With his new book Champagne and Wax Crayons: Riding the Madness of the Creative Industry just about to drop, we caught up with illustrator and art director Ben Tallon to find out more about the project, his creative process and his top tips for those thinking of going freelance.
Q.What inspired you to write the book? Is it something you’d been thinking about for a while?
A. Champagne and Wax Crayons was originally a series of very angry blog rants in order to let off some steam during a worryingly quiet six weeks. I’d been freelancing three years and, as is often the way, found that I hit a dry spell with zero commissions. I was very frustrated and grew a little bitter. Luckily, the feedback the blogs got me was wholly positive. The work picked up, so I could refine the words with a more objective head on my shoulders and I thought I’d structure my writing as a book.
In total, the work has taken me four years to complete. I scrapped the early version, which was a one year window into the life of a freelance creative. I figured it would be better and more useful to tell the whole story, chronicling everything from early inspirations, how those influenced key decisions and all the highs, lows and oddities that we’re all dealing with. The reason I wrote this in such a personal format is because I believe that the only way you can teach any of the lifestyle side of things in the arts, is by sharing experiences that others can relate to and adapt to their own unique situation.
Q. Can you tell us a little more about your creative process?
A. I’m constantly inspired by this seemingly increasingly crazy world around me. Until the age of seventeen, I was, and to a degree still am quite obsessive about professional wrestling, the band Blur and football. But I think you have to draw influences from the environment around you: be it people, places, experiences and other things that feed your personality and character. We’re all products of our environment and our artistic styles are products of our personalities. So now I pick up on the things people see everyday, that make our streets so British and turn them into works of art. If you look at my portfolio, you’ll see that reflected in the ‘Know What I Mean’ projects. Also, you’ll see my work with bands and World Wrestling Entertainment. My inspirations are better balanced as I begin my thirties! I work with inks, paints, found materials and pens and create everything organically, before scanning and composing digitally. Typical day? There’s no such thing in the freelance world, but I try to do enough marketing and maintenance of my business as quick as possible each day so I can spend more time creating things!
Q.You’ve managed to work with dream clients like World Wresting Entertainment who you’ve loved since you were a kid. Who would you like to create work for next?
A. It’s funny how something like attaining a client like that can change your goals. I never expected to work for WWE, let alone inside five years of being freelance. I’ll never tire of it, but I’m constantly moving into new areas. I moved to London last summer and I’m feeding on all the endless stream of new information that you’re exposed to in a fantastic city like this. I’m regularly seen squatting down, photographing something horrible and dirty like a drinks canister on the floor whilst tourists are looking up at the iconic buildings. I’m trying to create a series of images that represent the less appreciated, everyday aspects of Britain and I see the works as much more of a long term series. It might not be as glamourous as WWE or Channel 4, but it’s got real soul and I feel a new kind of connection to this stuff. I love the new Blur album artwork for The Magic Whip, but I wouldn’t mind working with Damon Albarn myself. He’s a constant creative inspiration to me.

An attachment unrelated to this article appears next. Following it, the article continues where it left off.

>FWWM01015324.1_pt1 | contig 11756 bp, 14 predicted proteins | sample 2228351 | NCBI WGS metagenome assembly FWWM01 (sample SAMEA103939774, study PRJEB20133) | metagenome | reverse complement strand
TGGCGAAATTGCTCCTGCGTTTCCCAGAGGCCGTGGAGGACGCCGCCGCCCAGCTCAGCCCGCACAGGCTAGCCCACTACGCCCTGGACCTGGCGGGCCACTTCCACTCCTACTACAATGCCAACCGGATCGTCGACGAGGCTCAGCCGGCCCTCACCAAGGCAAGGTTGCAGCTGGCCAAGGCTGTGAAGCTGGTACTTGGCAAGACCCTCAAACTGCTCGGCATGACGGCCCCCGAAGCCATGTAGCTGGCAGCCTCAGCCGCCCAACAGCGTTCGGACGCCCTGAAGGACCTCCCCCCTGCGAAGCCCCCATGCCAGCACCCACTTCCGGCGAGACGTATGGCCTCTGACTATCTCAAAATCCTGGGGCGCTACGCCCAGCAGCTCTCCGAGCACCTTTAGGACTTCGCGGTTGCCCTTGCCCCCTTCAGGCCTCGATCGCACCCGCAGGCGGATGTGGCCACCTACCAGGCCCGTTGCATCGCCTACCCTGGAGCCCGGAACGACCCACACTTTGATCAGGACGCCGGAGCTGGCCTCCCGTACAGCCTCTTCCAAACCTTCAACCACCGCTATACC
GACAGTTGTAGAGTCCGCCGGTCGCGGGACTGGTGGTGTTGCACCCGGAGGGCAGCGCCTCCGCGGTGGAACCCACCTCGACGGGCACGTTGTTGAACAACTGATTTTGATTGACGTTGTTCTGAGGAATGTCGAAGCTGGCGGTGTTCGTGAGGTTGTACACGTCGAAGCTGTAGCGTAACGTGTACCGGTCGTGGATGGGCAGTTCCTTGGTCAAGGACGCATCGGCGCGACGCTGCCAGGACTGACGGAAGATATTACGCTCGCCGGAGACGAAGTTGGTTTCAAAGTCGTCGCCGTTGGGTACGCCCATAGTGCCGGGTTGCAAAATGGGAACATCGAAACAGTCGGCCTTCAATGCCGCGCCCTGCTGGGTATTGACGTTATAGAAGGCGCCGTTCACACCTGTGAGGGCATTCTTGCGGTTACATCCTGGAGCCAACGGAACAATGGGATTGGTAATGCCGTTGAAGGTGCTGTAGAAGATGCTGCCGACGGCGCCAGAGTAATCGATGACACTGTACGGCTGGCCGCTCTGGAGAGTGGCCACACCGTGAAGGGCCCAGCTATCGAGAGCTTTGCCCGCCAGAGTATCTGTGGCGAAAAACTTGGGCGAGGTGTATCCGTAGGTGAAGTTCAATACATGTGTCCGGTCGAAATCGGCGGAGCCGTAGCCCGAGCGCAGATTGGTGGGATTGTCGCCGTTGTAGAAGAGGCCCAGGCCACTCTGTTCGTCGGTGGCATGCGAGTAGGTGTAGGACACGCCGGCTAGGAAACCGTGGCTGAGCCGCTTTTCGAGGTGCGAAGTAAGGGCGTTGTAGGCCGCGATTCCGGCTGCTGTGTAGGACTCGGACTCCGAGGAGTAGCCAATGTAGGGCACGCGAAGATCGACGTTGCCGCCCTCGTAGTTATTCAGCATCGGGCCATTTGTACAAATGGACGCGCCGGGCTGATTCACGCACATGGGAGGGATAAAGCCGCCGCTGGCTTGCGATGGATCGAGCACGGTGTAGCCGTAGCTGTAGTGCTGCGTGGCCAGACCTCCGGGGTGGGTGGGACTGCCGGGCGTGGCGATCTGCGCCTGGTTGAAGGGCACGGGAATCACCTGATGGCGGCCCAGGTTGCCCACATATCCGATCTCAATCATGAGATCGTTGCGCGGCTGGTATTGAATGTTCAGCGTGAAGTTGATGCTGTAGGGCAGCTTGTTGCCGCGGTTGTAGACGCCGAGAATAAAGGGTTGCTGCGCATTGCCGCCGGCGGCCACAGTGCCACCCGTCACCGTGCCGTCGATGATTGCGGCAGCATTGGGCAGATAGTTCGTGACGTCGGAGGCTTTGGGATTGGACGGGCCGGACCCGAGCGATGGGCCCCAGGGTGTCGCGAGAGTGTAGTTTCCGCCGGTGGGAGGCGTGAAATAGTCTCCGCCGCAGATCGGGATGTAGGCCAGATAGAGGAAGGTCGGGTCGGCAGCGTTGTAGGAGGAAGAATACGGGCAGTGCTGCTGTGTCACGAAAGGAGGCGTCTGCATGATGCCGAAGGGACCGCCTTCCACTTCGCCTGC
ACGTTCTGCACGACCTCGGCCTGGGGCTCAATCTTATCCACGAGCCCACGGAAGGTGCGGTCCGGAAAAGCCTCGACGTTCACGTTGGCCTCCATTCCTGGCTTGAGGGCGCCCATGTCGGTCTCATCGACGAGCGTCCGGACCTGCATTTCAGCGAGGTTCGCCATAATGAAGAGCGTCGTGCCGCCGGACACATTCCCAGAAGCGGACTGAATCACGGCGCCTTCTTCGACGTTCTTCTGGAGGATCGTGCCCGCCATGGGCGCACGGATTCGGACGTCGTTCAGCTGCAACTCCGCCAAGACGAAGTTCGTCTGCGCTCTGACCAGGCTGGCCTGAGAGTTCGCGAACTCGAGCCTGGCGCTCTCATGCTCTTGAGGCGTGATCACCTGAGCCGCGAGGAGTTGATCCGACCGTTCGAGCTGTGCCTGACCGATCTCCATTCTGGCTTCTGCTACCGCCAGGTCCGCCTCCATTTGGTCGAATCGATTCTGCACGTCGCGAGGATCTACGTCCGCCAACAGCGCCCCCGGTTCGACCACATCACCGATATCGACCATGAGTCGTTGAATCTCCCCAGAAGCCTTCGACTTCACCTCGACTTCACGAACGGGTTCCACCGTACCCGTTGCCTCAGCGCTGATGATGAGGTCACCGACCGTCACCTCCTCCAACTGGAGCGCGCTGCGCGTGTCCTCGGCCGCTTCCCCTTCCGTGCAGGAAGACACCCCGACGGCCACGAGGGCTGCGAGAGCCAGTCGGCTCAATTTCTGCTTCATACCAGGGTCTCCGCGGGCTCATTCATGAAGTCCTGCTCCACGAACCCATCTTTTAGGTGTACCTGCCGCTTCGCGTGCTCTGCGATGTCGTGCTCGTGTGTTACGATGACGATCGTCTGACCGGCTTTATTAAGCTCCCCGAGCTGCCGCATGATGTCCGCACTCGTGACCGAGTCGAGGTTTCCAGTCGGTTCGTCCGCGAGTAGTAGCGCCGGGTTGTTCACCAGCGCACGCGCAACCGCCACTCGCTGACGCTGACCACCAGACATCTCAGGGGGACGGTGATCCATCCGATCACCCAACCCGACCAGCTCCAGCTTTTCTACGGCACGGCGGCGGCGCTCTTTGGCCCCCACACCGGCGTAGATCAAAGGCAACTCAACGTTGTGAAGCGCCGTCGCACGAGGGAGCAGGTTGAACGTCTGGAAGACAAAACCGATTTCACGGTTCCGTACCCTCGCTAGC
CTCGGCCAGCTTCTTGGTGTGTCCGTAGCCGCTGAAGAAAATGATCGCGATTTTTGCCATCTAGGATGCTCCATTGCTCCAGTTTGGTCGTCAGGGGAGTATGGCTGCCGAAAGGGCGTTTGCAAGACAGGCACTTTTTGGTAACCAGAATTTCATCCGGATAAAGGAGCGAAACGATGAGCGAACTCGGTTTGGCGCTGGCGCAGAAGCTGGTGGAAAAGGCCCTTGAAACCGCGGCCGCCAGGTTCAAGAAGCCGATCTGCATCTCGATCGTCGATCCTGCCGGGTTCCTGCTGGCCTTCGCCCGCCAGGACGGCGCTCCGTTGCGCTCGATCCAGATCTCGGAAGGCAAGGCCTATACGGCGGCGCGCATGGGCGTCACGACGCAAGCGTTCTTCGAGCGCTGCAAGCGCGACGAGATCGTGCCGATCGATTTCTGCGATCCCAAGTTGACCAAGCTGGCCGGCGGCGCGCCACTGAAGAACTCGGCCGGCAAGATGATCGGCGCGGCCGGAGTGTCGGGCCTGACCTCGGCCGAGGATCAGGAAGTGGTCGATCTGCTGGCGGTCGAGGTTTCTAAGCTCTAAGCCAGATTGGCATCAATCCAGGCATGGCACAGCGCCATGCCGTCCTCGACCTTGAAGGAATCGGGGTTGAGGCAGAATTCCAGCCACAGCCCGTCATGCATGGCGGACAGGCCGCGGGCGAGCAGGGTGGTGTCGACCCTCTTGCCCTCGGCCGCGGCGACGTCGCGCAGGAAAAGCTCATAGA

Q. It’s refreshing in the book to hear someone talk about the struggles of freelancing in such an honest way. What top tips would you give to creatives considering going freelance or graduates just starting out?
A. Use your personality as much as possible. Work your bollocks off! Hard work will go a long way. You can be the best in the world and still fail if you don’t want it as much as your competition and trust me, there’s plenty of that. If you find the creative style that is a natural extension of you, no matter whether you’re a film maker, photographer, musician or artist, you’ll want to do it and it will not feel like a chore. When I started to create the organic style I use today, I couldn’t sleep at night because my mind would not switch off. Eighty hours a week was not uncommon and it’s a big part of the reason I attained the clients I thought would be impossible to work with. Beg, steal and borrow to find opportunities and be patient, there’s nothing wrong with working a day job until you feel ready to take the plunge.
Q. What’s next on the horizon after the book launches? Do you have any exciting projects coming up that you can share with us?
A. The book will be around for some time and it’s nice to release something that will be more of a long-term investment. I always have too many new projects on the go. I’m particularly excited about an upcoming collaboration with music photographer, Andy Cotterill. Andy has been in the game way longer than me and we became friends pretty quickly. I’m creating lyrics and quotes in my painted lettering style, to go with his stunning shots of the likes of Damon Albarn, John Peel, Keith Flint, Chuck D and Jarvis Cocker among many, many others, so watch this space. We have high hopes for this one.
To promote the launch of the book, ICON printed a run of limited edition slogan t-shirts. Find out more about our screen printing service here.
Champagne and Wax Crayons: Riding the Madness of the Creative Industry published by LID Publishing is available to buy online now.